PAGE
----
Vaccine supply problems may push national rollout into December

Some people may have to wait until mid-December for their second shot of a COVID-19 vaccine due to local and international supply problems.

Top government health officials also said it was “impossible to predict” when the first 4 million people would receive their first dose, a milestone initially expected by the end of the month.

Vaccine supply had been “a significant issue” in the early stages of the vaccine program, Health Department secretary Professor Murphy said.Credit:Dominic Lorrimer

Health Department secretary Professor Brendan Murphy said all first doses would be delivered by October but the 12-week wait between AstraZeneca doses recommended by Australia’s expert vaccine taskforce meant some people might not receive their second dose until mid-December.

“There may be some at the end of October that might have only had one [dose],” he told a parliamentary COVID committee hearing on Thursday afternoon.

“The great majority of people have had two vaccines by then and everyone will have had one, and it’s a semantic difference where there are a small proportion who have to come back a little bit later for their second dose.”

The federal government has repeatedly said all adults who wanted it would be vaccinated by the end of October.



Health Department associate secretary Caroline Edwards said the rollout might not be completed until mid-December.

“We are still planning and hoping to have those shots by the end of October,” she said. “In the event that we didn’t get all shots by the end of October, the second shot would be finished six weeks after the end of October.”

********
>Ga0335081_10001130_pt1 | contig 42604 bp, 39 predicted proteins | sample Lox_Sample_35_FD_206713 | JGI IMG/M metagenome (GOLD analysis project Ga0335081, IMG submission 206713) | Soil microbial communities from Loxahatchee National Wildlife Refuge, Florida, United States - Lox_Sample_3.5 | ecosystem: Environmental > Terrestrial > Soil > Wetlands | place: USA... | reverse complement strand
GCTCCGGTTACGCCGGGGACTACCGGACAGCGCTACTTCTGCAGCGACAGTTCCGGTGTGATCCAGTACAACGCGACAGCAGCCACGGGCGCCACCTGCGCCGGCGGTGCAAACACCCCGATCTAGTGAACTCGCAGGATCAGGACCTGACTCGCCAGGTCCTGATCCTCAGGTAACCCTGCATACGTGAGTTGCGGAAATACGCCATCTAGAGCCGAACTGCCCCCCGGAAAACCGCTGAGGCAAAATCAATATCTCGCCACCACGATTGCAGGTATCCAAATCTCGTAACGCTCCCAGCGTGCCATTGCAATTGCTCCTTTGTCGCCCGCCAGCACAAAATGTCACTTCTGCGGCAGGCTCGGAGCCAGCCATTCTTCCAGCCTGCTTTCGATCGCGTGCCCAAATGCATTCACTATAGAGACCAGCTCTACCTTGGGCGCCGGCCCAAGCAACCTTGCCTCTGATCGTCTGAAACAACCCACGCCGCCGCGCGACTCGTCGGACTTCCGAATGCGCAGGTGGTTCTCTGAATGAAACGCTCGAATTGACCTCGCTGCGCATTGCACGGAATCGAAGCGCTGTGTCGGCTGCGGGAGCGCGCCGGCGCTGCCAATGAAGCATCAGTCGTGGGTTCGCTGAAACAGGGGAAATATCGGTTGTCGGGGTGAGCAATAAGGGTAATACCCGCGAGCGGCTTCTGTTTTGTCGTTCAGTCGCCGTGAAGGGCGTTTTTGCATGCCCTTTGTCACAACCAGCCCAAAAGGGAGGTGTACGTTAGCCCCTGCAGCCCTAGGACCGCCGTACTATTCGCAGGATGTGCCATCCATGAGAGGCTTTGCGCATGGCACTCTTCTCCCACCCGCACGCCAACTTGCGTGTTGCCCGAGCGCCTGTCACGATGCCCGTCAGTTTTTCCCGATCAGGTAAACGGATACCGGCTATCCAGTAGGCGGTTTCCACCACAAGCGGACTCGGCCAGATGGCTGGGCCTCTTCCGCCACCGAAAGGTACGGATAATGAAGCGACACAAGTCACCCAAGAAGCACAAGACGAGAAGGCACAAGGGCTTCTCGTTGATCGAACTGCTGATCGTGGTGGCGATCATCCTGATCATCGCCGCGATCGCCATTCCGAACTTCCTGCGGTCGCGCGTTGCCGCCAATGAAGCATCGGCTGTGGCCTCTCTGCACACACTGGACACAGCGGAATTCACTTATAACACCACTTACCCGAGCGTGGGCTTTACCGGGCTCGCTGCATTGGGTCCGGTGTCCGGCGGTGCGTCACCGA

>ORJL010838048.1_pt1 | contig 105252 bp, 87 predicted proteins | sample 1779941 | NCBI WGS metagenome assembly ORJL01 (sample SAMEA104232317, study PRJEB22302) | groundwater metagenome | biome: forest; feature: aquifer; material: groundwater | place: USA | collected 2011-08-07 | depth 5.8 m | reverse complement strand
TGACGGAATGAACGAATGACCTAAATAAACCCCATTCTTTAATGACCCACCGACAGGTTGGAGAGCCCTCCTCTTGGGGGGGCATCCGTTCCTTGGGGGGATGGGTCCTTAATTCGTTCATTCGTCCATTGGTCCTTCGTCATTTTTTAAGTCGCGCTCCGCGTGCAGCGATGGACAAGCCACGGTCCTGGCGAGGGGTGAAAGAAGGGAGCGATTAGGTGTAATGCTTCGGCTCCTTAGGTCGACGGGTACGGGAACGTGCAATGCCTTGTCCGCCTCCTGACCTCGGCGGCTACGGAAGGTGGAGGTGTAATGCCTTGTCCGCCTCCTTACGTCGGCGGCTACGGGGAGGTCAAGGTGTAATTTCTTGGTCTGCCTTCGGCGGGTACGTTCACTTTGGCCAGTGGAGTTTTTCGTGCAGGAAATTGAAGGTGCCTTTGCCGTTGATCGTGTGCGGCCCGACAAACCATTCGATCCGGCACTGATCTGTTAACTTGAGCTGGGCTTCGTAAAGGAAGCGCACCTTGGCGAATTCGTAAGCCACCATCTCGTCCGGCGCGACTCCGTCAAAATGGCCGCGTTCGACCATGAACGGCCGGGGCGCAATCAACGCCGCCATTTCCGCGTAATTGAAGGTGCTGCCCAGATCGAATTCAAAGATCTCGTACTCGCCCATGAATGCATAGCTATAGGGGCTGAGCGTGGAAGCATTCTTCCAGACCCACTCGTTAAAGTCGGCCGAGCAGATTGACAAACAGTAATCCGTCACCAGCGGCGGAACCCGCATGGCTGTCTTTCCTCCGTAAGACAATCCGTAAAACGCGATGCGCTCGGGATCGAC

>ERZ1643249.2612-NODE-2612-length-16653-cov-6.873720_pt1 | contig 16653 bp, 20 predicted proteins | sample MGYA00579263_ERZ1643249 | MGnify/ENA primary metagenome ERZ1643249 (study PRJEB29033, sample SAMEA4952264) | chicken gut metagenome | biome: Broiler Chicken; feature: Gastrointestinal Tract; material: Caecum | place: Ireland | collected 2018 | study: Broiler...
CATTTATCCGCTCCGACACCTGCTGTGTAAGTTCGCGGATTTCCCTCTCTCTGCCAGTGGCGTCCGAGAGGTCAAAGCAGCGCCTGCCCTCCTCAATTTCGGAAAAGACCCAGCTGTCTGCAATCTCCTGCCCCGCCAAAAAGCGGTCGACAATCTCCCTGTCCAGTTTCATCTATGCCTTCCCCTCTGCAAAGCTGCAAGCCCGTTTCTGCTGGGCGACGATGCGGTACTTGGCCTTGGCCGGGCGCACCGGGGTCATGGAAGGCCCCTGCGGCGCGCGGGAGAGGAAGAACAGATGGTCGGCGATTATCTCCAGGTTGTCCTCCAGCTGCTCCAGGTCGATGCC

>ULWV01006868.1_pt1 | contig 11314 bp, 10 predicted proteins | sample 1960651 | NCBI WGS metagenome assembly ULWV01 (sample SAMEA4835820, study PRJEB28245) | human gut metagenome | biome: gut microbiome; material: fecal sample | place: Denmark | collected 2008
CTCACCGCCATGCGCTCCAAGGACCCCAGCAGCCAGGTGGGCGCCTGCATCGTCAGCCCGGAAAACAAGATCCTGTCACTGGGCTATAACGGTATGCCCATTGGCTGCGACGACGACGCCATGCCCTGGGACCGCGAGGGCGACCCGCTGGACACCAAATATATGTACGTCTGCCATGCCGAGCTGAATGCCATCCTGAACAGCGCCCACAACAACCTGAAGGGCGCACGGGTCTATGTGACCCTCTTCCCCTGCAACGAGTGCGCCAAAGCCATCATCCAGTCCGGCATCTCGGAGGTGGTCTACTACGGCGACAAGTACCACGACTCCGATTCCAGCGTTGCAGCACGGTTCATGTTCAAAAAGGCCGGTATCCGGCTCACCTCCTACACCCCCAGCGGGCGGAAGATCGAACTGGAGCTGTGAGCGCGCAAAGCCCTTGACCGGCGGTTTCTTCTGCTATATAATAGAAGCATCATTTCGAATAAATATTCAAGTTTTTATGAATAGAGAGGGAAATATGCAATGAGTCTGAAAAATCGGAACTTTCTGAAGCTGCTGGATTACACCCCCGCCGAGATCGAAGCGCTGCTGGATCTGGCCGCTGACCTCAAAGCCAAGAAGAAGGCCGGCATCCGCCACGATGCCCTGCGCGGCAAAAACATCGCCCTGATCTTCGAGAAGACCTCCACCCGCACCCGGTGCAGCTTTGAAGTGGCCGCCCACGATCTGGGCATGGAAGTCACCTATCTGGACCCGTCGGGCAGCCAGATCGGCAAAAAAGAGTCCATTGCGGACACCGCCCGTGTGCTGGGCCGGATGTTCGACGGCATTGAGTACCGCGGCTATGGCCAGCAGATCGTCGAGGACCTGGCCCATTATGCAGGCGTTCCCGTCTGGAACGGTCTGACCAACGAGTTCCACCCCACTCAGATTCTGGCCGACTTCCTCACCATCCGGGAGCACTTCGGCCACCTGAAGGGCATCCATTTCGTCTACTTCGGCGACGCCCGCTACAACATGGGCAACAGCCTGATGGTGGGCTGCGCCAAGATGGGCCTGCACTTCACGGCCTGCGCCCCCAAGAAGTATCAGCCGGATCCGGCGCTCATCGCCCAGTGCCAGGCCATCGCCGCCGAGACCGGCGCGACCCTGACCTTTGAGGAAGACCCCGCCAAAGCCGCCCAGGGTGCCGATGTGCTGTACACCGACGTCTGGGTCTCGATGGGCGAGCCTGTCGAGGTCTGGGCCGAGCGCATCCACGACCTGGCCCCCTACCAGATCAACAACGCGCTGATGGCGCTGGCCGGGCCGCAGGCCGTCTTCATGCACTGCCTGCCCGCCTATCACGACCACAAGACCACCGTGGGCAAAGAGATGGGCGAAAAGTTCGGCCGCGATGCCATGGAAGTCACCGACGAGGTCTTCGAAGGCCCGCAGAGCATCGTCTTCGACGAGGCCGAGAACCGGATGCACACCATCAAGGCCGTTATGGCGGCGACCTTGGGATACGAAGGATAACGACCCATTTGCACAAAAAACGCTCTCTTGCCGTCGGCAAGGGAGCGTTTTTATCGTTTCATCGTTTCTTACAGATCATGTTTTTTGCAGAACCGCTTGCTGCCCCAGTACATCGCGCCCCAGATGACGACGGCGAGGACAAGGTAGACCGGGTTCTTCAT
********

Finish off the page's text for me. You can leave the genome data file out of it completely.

In January, they expected 4 million people to have received their first dose by the end of March. That milestone was later pushed to early April, but Labor senator Katy Gallagher questioned whether that was achievable.

“It would be impossible to predict exactly when we will hit 4 million until we know what the CSL [local] production capability will be like, what the further international supplies will be like,” Professor Murphy said.

Vaccine supply had been “a significant issue” in the early stages of the vaccine program, Professor Murphy said.

“We haven’t had access to the international doses that we thought we would, because we thought we would get 3.8 million AstraZeneca doses,” he said. “The Pfizer vaccine supply chain has also been limited but it’s predictable, but something over 100,000 doses a week have been coming in since we started our program.”

The government has had to keep half of all the 1.3 million doses already imported aside for second doses, but once CSL started delivering 1 million doses a week of the locally produced AstraZeneca vaccine the rollout will ramp up.

When the locally manufactured vaccines arrive, they will be distributed to 5000 GP clinics and vaccination sites around the country.

“We will scale up very rapidly to complete the first clinical milestone, which in my view is the completion of all of phase one,” Professor Murphy said. “That will mean that we have effectively protected the most vulnerable Australians.”

Phase 1, covering almost 7 million people, is expected to be finished by the middle of the year, he said.

The hearing continues.

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